The difference between sun times on Providenciales, located west in the archipelago, and Grand Turk, in the east, is a few minutes. Selecting a specific will use a location in the approximate centre of the island selected.
The Turks and Caicos experiences very bright and sunny weather throughout much of the year. However, we’re not immune to the occasional overcast day.
It’s easy to get too much sun in the Turks and Caicos, so we recommend planning your trip around the weather forecast. Snorkelling, diving and boat cruises are typically most-pleasant during sunny conditions, but consider reserving overcast days for the land sights and attractions.
Due to our archipelago’s location on the north-eastern windward edge of the West Indies, we’re directly exposed to the weather of the open tropical Atlantic. For this region, clear skies are the norm. When there is cloud cover, low altitude formations are typical. Weather conditions can change a bit during the Atlantic hurricane season. Passing tropical cyclones may bring extended periods of rainfall and clouds.
Extensive wetlands and tidal tundra cover much of the southern sides of the larger Caicos Islands, much of which is protected under the international Ramsar Convention agreement. These regions directly affect rainfall and cloud cover over Providenciales and the central Caicos Cays.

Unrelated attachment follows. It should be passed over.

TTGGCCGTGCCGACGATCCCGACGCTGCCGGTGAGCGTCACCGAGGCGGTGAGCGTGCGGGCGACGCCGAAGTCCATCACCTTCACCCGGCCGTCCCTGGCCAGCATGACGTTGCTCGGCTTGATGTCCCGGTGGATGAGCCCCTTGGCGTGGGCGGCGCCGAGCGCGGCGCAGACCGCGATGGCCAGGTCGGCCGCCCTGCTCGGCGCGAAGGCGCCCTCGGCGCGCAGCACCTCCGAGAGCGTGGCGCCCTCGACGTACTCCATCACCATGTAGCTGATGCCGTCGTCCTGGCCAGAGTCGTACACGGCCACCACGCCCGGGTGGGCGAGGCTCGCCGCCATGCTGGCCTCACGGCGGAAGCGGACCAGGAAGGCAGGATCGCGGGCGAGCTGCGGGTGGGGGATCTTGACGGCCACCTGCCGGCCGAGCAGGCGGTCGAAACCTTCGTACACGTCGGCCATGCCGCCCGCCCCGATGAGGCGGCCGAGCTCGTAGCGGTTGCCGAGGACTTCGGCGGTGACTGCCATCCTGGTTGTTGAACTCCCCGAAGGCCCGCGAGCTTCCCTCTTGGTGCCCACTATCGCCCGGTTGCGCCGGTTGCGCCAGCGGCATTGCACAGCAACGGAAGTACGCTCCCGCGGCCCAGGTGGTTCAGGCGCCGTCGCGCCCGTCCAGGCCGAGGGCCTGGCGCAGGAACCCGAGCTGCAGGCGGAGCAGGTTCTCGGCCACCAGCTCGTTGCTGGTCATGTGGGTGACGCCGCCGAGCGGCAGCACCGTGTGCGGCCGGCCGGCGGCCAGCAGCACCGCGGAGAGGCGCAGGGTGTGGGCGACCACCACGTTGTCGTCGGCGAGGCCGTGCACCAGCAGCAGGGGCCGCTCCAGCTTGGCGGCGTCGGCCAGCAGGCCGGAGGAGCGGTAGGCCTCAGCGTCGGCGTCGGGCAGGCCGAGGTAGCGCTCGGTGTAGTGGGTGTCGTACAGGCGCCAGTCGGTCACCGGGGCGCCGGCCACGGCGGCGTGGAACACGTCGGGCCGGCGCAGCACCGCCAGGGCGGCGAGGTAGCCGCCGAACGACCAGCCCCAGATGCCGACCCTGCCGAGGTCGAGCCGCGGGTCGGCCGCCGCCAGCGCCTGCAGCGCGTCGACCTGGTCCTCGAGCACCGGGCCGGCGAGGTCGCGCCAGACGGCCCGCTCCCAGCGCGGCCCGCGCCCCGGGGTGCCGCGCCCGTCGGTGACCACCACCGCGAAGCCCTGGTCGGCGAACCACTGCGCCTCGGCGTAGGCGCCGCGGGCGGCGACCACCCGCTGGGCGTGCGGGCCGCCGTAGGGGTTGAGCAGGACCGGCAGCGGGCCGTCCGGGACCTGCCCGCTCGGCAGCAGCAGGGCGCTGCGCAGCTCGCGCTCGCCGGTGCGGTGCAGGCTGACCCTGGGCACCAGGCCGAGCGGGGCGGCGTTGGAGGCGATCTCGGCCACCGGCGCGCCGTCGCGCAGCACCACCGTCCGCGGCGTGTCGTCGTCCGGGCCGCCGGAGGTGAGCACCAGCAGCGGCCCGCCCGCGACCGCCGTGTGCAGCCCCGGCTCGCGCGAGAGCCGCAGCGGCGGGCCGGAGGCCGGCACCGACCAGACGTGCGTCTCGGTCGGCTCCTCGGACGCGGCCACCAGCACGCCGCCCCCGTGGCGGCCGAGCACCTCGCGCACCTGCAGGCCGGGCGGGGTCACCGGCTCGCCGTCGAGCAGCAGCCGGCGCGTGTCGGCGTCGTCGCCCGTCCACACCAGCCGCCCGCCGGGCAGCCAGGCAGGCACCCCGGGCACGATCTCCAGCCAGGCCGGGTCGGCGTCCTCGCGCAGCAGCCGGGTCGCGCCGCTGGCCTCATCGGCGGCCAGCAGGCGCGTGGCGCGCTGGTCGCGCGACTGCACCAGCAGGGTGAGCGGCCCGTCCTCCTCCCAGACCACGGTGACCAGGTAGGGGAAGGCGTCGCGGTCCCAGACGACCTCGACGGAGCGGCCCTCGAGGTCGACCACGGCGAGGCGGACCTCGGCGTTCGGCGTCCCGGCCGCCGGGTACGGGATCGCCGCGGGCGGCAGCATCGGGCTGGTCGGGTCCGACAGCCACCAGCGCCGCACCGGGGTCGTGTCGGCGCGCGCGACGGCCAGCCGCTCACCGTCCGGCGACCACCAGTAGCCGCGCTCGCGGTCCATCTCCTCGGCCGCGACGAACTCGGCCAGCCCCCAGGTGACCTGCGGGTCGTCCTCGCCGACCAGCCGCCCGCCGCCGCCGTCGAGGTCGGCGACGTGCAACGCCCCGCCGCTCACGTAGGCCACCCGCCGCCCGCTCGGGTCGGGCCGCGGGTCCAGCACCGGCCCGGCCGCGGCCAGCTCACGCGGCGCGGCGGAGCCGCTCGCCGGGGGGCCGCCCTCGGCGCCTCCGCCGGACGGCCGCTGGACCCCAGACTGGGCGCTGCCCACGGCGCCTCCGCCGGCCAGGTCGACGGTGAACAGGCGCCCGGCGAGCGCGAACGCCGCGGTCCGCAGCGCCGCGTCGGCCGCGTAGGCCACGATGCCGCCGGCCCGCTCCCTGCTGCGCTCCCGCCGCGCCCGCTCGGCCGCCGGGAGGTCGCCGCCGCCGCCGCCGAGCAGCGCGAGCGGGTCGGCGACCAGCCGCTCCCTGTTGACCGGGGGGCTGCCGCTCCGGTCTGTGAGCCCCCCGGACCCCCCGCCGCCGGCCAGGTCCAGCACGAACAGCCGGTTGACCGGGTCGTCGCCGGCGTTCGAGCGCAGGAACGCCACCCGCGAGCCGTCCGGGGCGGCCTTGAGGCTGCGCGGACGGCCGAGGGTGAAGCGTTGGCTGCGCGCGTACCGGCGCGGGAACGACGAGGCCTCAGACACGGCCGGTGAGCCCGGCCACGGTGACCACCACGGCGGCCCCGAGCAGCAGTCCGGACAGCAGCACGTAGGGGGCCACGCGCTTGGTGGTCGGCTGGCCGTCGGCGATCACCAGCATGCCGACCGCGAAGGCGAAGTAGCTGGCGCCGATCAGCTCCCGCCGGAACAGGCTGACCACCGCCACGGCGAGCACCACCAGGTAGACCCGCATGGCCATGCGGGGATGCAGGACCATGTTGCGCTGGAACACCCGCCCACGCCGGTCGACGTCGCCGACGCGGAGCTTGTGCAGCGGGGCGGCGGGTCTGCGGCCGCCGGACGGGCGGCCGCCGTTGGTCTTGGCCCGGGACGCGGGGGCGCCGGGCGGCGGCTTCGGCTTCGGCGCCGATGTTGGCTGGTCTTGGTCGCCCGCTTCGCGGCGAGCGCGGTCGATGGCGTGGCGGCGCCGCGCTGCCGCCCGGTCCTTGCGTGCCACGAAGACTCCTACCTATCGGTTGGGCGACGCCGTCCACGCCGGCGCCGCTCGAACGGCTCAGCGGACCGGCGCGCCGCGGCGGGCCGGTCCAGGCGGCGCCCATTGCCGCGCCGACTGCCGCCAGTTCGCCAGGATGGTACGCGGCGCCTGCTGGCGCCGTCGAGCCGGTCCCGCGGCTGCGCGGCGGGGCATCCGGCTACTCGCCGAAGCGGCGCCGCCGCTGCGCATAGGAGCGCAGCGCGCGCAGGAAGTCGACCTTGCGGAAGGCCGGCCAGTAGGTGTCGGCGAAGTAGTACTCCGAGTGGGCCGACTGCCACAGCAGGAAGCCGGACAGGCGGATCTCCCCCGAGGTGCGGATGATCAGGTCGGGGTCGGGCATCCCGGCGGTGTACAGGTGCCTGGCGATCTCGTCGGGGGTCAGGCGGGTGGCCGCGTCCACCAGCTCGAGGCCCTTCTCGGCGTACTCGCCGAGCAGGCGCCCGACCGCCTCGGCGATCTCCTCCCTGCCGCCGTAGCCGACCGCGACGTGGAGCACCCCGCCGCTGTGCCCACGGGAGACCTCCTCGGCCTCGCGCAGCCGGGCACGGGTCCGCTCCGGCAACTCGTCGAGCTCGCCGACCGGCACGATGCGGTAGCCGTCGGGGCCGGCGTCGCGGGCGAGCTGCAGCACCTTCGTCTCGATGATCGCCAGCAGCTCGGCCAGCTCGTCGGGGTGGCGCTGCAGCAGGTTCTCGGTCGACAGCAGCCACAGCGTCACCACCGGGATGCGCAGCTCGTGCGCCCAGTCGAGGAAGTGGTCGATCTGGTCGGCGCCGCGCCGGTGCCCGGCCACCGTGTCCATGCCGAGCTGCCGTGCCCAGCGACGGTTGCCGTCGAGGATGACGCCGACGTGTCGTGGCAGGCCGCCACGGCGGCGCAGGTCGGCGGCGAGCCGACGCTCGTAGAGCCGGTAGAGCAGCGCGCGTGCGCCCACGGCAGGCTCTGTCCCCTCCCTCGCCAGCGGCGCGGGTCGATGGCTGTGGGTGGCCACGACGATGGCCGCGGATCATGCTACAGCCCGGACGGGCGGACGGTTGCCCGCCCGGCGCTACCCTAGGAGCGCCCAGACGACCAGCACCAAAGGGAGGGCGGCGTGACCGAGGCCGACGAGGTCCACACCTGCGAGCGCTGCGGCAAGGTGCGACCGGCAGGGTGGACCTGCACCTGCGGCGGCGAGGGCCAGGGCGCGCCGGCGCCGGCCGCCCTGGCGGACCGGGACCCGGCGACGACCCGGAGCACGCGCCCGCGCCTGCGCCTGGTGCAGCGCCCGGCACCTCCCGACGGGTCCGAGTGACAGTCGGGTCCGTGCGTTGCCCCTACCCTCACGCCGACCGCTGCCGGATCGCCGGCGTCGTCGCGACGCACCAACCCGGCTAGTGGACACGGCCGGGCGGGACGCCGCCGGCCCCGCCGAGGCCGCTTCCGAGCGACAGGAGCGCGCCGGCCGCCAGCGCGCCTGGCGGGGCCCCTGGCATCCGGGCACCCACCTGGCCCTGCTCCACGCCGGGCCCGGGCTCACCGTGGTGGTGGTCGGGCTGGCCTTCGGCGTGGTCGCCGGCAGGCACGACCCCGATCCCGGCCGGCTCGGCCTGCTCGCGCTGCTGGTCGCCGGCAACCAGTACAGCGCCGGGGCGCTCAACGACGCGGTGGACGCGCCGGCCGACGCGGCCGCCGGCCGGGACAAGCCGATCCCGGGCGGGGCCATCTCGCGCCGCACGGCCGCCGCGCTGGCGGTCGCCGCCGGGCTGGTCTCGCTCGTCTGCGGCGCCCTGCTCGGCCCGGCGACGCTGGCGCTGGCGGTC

As the ground in the wetlands become heated by the sun, the surrounding air warms and rises. As it reaches higher altitudes, this humid air condenses into clouds and precipitation. Almost as if by clockwork, narrow banks of clouds roll in from the southeast across parts of Providenciales, Pine Cay and Parrot Cay.
The Turks and Caicos is a wonderful place to watch the sun rise and set. For information on the best places to see and photograph the display, see Turks and Caicos Sunsets.
If you’re lucky, you may also witness the strange atmospheric event that is the green flash.